Wednesday, January 28th, 2009


A prominent Manhattan rabbi is defending his decision to participate in last week’s National Prayer Service.


Rabbi Haskel Lookstein of Congregation Kehilath Jeshurun in New York City was one of three Jewish clergymen to participate in the service Jan. 21 at the National Cathedral on the morning after Barack Obama’s inauguration.


As the service was taking place, in response to a call from the Jewish Telegraphic Agency, the executive director of the Rabbinical Council of America, Rabbi Basil Herring, said Lookstein was breaking the organization’s rules by participating in the service.


Herring said Lookstein’s participation was problematic both because the service was held in the sanctuary of a church, which Orthodox Jews are prohibited from entering, and because it was an interfaith prayer service, which the RCA discourages for fear that such participation could allow missionaries to legitimize their argument that Jews can indeed embrace Jesus.


“To go into a cathedral, in this case an Episcopalian cathedral in the main sanctuary, is certainly by most accounts not appropriate,” Herring said. “If one wants to visit the Sistine Chapel to view the art of Michelangelo it is problematic. There is no political perspective here that says you should not do it because it is politically sensitive. Of course it is a purely religious question.”


In an interview with JTA just hours after the service concluded and in a mass e-mail to his colleagues later in the week, Lookstein defended his decision.


“After consultation with people who are absolutely committed to [Jewish law], I had originally decided to do it because I felt it was a civic duty to honor the new president of the United States. That is why I originally agreed to do it,” Lookstein said.


“But the people who spoke to me about it indicated it was an important contribution to the Orthodox community because it is only right for the Orthodox community to be supporting the president in a visible way when he is being supported by representatives of the Conservative and Reform movements.”


The controversy has triggered a robust debate among Modern Orthodox rabbis, both regarding the substantive question at hand – whether Lookstein’s decision to participate was permitted under Jewish law – and the process question of whether the RCA overstepped its bounds or mishandled the situation by criticizing Lookstein publicly.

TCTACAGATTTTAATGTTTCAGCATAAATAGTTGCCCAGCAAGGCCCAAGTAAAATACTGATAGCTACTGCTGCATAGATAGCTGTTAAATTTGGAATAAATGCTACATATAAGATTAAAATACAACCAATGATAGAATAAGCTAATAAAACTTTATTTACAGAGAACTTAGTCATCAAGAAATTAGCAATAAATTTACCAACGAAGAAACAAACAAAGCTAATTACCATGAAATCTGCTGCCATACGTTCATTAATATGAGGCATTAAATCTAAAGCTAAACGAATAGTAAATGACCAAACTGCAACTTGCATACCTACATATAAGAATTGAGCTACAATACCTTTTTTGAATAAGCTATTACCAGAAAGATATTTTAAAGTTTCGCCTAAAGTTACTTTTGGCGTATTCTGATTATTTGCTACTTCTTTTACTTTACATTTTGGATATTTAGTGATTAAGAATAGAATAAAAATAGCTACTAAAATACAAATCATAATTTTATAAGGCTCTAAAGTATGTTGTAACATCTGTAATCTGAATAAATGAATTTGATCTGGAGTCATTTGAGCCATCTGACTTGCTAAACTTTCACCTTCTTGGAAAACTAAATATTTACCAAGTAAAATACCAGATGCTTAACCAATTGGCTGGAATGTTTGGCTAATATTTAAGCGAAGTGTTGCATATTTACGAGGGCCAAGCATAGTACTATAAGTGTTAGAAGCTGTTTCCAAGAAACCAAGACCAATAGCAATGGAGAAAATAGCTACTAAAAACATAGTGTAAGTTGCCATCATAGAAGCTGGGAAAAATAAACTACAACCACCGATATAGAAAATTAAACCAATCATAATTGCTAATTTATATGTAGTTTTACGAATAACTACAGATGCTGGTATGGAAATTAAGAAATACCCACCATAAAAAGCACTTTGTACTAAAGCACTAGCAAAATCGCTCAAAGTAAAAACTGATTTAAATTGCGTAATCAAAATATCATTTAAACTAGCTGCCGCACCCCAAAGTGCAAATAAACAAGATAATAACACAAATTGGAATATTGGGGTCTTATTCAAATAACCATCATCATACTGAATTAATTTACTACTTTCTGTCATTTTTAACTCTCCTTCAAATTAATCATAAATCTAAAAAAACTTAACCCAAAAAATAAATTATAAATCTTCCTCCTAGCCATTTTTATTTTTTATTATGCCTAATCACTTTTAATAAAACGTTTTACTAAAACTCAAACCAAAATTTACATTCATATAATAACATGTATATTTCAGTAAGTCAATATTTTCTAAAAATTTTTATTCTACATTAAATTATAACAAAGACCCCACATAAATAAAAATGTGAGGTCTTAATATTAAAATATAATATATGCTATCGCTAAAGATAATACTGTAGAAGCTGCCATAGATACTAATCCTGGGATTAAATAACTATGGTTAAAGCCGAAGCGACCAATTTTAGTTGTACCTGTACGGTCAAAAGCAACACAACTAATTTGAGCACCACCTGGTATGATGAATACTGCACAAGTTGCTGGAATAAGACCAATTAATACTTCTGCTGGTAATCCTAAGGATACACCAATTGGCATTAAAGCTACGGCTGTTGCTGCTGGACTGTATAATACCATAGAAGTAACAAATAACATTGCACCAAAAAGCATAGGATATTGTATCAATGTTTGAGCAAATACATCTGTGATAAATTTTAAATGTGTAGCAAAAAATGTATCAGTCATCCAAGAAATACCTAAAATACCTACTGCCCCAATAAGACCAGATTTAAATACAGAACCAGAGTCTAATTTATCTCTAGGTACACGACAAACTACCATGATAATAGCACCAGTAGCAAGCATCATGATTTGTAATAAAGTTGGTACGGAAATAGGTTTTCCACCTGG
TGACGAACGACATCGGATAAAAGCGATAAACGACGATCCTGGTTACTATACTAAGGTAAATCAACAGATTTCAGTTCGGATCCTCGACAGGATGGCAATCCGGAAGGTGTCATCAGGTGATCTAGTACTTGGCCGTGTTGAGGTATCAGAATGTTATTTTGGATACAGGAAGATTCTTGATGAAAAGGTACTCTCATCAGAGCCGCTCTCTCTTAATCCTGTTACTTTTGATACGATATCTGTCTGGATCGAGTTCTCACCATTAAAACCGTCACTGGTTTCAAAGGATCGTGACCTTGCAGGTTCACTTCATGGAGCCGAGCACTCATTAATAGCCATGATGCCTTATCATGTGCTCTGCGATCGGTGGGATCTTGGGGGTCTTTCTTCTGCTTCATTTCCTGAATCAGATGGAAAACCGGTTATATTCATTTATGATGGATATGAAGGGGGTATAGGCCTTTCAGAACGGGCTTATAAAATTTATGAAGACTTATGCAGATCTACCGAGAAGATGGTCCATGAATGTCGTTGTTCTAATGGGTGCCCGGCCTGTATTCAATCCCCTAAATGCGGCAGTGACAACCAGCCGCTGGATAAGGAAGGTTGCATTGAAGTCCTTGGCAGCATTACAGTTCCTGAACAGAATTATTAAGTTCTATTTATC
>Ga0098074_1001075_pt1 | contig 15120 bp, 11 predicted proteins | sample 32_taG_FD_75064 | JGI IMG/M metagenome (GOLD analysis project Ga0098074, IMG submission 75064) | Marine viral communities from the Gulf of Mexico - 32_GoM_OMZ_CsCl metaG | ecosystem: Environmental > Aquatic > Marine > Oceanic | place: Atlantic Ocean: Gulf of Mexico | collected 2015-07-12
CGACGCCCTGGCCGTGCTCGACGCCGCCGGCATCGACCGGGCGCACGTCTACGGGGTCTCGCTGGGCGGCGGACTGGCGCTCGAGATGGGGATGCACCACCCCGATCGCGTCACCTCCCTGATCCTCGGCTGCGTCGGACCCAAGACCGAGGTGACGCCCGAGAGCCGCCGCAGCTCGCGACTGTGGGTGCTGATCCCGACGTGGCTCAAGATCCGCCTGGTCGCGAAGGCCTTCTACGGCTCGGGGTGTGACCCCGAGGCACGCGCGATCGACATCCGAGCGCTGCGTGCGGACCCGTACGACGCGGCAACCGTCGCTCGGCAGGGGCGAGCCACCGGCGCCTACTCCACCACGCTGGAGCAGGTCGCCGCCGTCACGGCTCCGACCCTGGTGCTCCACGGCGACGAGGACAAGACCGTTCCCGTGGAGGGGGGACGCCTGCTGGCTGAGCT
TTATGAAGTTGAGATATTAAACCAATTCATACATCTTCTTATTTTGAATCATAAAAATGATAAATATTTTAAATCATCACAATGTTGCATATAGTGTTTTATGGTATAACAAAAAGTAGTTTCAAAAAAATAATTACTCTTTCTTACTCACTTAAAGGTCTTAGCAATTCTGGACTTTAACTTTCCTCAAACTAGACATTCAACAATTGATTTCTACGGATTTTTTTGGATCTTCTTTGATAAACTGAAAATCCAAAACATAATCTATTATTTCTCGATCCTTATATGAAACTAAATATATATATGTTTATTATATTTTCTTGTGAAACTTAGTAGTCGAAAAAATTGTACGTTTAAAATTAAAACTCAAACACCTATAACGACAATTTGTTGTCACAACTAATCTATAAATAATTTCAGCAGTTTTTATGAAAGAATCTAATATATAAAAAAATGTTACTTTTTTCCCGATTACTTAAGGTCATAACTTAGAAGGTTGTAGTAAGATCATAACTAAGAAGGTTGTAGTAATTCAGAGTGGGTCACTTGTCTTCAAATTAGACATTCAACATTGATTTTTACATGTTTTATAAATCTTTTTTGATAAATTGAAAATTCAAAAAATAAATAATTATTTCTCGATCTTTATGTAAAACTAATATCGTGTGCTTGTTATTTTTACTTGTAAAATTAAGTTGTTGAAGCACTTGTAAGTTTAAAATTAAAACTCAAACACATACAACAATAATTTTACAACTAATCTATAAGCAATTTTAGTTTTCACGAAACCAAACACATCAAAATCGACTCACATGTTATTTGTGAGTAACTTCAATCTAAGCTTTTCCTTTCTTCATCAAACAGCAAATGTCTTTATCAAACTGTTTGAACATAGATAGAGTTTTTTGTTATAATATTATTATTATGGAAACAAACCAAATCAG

The founders of an alternative Orthodox rabbinic group, the International Rabbinic Fellowship, have come to Lookstein’s defense.


In a statement, Rabbis Avi Weiss and Marc Angel defended Lookstein’s right to decide for himself whether to participate and took aim at what they framed as the increasingly authoritarian tendencies of Orthodox rabbinic bodies, including the RCA.


The RCA’s Herring, in addition to commenting on the situation, sent JTA a statement drafted by the organization.


“The long-standing policy of the Rabbinical Council of America, in accordance with Jewish law, is that participation in a prayer service held in the sanctuary of a church is prohibited,” the RCA statement said. “Any member of the RCA who attends such a service does so in contravention of this policy and should not be perceived as representing the organization in any capacity.”


Even some RCA members who agreed with the RCA’s view that Lookstein had made a mistake believed the organization should have remained silent or limited its comments to the public statement.


This week, the RCA’s president, Rabbi Shlomo Hochberg, denied his organization had ever taken a public stance on the matter.


“We did not issue any press release,” Hochberg said. “We gave you our policy statement about a longstanding RCA policy. There is no comment about Rabbi Lookstein. He acted independently and not on our behalf. It wasn’t going to be sent to anyone. If no one called, it would not have gone out. It was not going to be sent out to anyone.”


Lookstein joined six representatives of various religious communities, including Rabbi Jerome Epstein, the executive vice president of the United Synagogue of Conservative Judaism, in reciting portions of a nondenominational responsive prayer. Most of the overall service was nondenominational, but there were a few distinctly Christian references.


The other four religious representatives to read part of the prayer were Ingrid Mattson, president of the Islamic Society of North America; the Rev. Jim Wallis, president of Sojourners; Uma Mysorekar, president of the Hindu Temple Society of North America; the Rev. Suzan Johnson-Cook, senior pastor of the Bronx Christian Fellowship in New York City; the Rev. Carol Wade of the Washington National Cathedral; and Kirbyjon Caldwell, senior pastor of the Windsor Village United Methodist Church in Houston.


Earlier in the program Rabbi David Saperstein, the Reform movement’s top representative in Washington, recited Psalm 121.


According to another source, the Obama team was looking specifically for the participation of an Orthodox rabbi.


One person in attendance said that Sen. Joe Lieberman (I-Conn.), the one-time candidate for vice president and an Orthodox Jew, told Obama that it was incredibly important and a very positive thing that the Orthodox community was represented.


The RCA’s Herring was adamant that the group was not taking a political stance, noting that the organization sent a letter to President Obama congratulating him and expressing confidence that “with the help of God, you will build on the respect and good will that you have earned to lead a united country in a successful confrontation with the daunting challenges that we face both within and without.”


Lookstein said he had two conversations with Herring about his participation. In the first, Herring tried to dissuade Lookstein from participating. In the second, he did not.